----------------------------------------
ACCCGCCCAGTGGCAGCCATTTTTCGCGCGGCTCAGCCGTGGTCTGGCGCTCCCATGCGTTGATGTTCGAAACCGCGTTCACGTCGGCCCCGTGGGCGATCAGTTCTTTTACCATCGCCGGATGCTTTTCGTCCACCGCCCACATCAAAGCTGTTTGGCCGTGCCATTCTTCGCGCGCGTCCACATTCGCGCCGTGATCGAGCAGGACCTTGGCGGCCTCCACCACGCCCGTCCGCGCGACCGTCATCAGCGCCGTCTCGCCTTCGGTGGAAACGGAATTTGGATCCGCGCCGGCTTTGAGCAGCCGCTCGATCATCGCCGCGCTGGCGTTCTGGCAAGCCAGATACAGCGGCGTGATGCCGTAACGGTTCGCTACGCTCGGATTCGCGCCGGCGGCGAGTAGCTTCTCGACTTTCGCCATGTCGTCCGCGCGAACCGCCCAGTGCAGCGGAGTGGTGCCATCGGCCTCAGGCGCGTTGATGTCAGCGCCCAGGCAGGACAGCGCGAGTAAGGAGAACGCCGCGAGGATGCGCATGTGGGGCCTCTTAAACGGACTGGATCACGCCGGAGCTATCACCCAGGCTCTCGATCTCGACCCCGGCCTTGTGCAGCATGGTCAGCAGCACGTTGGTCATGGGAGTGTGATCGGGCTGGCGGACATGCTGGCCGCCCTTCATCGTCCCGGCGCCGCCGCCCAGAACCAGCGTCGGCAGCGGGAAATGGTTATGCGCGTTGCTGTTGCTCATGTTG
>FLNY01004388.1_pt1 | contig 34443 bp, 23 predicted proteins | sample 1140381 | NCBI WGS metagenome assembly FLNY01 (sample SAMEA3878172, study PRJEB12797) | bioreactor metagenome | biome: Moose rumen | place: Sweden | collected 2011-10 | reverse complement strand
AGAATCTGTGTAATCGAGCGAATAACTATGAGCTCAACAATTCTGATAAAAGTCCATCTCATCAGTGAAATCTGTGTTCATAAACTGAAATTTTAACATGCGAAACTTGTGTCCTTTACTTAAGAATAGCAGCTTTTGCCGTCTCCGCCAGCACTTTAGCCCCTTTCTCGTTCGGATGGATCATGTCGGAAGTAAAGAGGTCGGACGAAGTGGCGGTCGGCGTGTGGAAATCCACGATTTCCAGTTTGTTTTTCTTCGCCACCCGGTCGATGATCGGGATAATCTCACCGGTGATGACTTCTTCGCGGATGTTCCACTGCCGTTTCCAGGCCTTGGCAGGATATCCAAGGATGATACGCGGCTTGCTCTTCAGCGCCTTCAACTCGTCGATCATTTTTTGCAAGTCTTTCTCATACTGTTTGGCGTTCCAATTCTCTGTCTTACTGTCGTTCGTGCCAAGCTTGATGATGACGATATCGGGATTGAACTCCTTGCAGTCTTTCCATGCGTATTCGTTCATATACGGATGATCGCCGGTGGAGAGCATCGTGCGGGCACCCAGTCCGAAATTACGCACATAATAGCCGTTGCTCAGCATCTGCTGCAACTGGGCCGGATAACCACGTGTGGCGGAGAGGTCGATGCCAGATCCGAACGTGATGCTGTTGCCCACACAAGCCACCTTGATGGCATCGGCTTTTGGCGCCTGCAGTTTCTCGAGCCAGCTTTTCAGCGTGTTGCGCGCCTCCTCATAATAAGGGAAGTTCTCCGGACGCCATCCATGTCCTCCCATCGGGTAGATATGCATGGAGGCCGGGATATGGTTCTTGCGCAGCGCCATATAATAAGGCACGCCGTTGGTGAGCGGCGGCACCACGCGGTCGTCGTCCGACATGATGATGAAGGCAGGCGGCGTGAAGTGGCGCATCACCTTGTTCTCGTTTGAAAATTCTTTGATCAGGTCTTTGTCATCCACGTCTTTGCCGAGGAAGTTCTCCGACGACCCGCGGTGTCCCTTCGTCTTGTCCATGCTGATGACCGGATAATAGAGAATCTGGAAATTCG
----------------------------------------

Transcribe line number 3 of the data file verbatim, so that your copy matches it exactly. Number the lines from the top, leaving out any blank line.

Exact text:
AGAATCTGTGTAATCGAGCGAATAACTATGAGCTCAACAATTCTGATAAAAGTCCATCTCATCAGTGAAATCTGTGTTCATAAACTGAAATTTTAACATGCGAAACTTGTGTCCTTTACTTAAGAATAGCAGCTTTTGCCGTCTCCGCCAGCACTTTAGCCCCTTTCTCGTTCGGATGGATCATGTCGGAAGTAAAGAGGTCGGACGAAGTGGCGGTCGGCGTGTGGAAATCCACGATTTCCAGTTTGTTTTTCTTCGCCACCCGGTCGATGATCGGGATAATCTCACCGGTGATGACTTCTTCGCGGATGTTCCACTGCCGTTTCCAGGCCTTGGCAGGATATCCAAGGATGATACGCGGCTTGCTCTTCAGCGCCTTCAACTCGTCGATCATTTTTTGCAAGTCTTTCTCATACTGTTTGGCGTTCCAATTCTCTGTCTTACTGTCGTTCGTGCCAAGCTTGATGATGACGATATCGGGATTGAACTCCTTGCAGTCTTTCCATGCGTATTCGTTCATATACGGATGATCGCCGGTGGAGAGCATCGTGCGGGCACCCAGTCCGAAATTACGCACATAATAGCCGTTGCTCAGCATCTGCTGCAACTGGGCCGGATAACCACGTGTGGCGGAGAGGTCGATGCCAGATCCGAACGTGATGCTGTTGCCCACACAAGCCACCTTGATGGCATCGGCTTTTGGCGCCTGCAGTTTCTCGAGCCAGCTTTTCAGCGTGTTGCGCGCCTCCTCATAATAAGGGAAGTTCTCCGGACGCCATCCATGTCCTCCCATCGGGTAGATATGCATGGAGGCCGGGATATGGTTCTTGCGCAGCGCCATATAATAAGGCACGCCGTTGGTGAGCGGCGGCACCACGCGGTCGTCGTCCGACATGATGATGAAGGCAGGCGGCGTGAAGTGGCGCATCACCTTGTTCTCGTTTGAAAATTCTTTGATCAGGTCTTTGTCATCCACGTCTTTGCCGAGGAAGTTCTCCGACGACCCGCGGTGTCCCTTCGTCTTGTCCATGCTGATGACCGGATAATAGAGAATCTGGAAATTCG